Xanax use is as widespread as the conditions doctors prescribe it to treat – but even for people who are careful to follow the prescription instructions, this medication carries a high addiction risk and potentially severe health consequences.
Prescriptions for Xanax have risen steadily over the past several years, with a corresponding increase in accidental overdoses. Why do so many people develop a Xanax addiction, and how can you get help if you are overly reliant on this medication?
What Is Xanax, and Why Is It Addictive?
Xanax is in a category of drugs called benzodiazepines that have a calming effect. Your doctor may write you a prescription for Xanax – or its generic version, alprazolam – if you struggle with anxiety, nervousness, panic attacks, or insomnia. It causes fast-acting relaxation that can last up to six hours.
Xanax targets the dopamine receptors in your brain, which reduces your body’s overactive fight-or-flight response and creates a pleasant feeling of well-being. Some people become addicted to Xanax after misusing a prescription, experimenting with higher-than-prescribed doses to prolong the high. Though even people who take Xanax according to the dosage and directions on their prescription can become dependent on their medication, those who abuse it are at particularly high risk of becoming addicted.
Xanax stays in the body for up to 24 hours, which allows a tolerance to build rapidly. Once you are physically dependent on a benzodiazepine, it can be extremely challenging to quit, and can lead to dangerous withdrawal symptoms.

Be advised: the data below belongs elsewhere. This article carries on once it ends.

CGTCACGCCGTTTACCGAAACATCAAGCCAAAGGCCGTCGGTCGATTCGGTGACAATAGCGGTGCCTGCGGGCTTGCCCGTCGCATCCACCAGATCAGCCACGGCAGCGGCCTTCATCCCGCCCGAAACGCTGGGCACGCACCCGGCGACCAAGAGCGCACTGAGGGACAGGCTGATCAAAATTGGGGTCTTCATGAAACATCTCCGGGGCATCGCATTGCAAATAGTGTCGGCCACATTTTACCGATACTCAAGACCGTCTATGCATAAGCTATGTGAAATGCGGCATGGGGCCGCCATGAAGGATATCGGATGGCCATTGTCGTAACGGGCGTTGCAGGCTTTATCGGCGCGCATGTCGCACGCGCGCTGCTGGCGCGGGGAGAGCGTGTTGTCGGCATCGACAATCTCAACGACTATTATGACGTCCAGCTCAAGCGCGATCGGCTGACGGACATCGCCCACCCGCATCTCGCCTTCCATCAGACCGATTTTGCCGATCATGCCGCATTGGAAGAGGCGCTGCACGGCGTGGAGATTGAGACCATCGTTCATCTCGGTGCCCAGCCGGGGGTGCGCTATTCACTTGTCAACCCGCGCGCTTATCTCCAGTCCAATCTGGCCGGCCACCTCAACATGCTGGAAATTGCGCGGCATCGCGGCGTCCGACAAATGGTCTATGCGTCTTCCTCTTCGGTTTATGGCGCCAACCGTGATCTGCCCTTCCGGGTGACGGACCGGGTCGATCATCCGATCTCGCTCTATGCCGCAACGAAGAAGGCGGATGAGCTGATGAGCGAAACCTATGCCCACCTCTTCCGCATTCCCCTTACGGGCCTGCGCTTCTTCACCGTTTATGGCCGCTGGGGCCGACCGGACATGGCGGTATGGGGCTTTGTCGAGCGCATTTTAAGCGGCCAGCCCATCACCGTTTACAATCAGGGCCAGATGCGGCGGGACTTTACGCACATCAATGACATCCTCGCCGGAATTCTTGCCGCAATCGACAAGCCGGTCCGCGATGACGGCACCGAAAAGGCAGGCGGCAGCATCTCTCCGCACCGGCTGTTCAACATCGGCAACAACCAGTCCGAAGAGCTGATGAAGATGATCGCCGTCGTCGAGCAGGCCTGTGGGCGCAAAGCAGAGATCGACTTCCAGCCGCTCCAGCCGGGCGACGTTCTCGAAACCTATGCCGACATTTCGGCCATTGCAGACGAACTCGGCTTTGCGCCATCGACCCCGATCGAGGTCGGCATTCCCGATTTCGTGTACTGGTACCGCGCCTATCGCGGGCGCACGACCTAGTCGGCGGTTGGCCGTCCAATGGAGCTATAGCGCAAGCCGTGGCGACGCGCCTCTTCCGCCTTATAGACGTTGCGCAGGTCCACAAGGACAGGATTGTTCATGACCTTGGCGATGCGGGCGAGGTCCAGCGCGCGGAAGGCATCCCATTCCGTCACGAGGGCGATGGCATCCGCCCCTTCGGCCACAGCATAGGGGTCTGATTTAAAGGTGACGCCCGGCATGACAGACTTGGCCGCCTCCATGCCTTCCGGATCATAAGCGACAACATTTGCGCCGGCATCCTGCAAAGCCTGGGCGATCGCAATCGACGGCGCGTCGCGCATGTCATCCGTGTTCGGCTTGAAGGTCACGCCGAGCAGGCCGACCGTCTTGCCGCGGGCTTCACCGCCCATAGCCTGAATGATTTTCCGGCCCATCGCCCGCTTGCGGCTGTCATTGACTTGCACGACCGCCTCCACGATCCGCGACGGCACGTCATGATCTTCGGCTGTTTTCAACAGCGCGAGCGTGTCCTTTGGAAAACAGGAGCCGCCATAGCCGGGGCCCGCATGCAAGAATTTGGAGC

Risks of Xanax Addiction
Though Xanax is such a commonly prescribed drug, and you take it under a doctor’s orders, don’t make the mistake of assuming it is harmless. Benzodiazepines such as Xanax carry just as much of a risk of addiction as other powerful prescription medications, including opioids.
Benzodiazepine abuse can result in serious and long-lasting mental and physical health concerns, such as withdrawal, anxiety, insomnia, and interactions with other drugs. The latter side effect is of paramount concern – it’s possible to overdose on Xanax, especially when you combine it with substances like opioids.
How to Get Help for Xanax Addiction
While Xanax abuse can be harmful, you can safely quit using your medication with professional addiction treatment and continuing aftercare. In addition, a trained therapist can teach you techniques for managing your anxiety without turning to harmful and addictive substances.
Lakeside-Milam Recovery Centers offer people a safe, proven, affordable, and comfortable way to heal from addiction. Our highly qualified staff of medical professionals have years of experience treating substance use disorders, and have helped more than 100,000 people find their way to a successful recovery. Our medical director, clinical director, and nurse practitioner all have specialized training in addiction recovery strategies. They assist our nurses in medical supervision during withdrawal management and inpatient treatment.
If you’re ready to discover how rewarding life can be without a Xanax addiction holding you back, please reach out today to talk to someone who cares.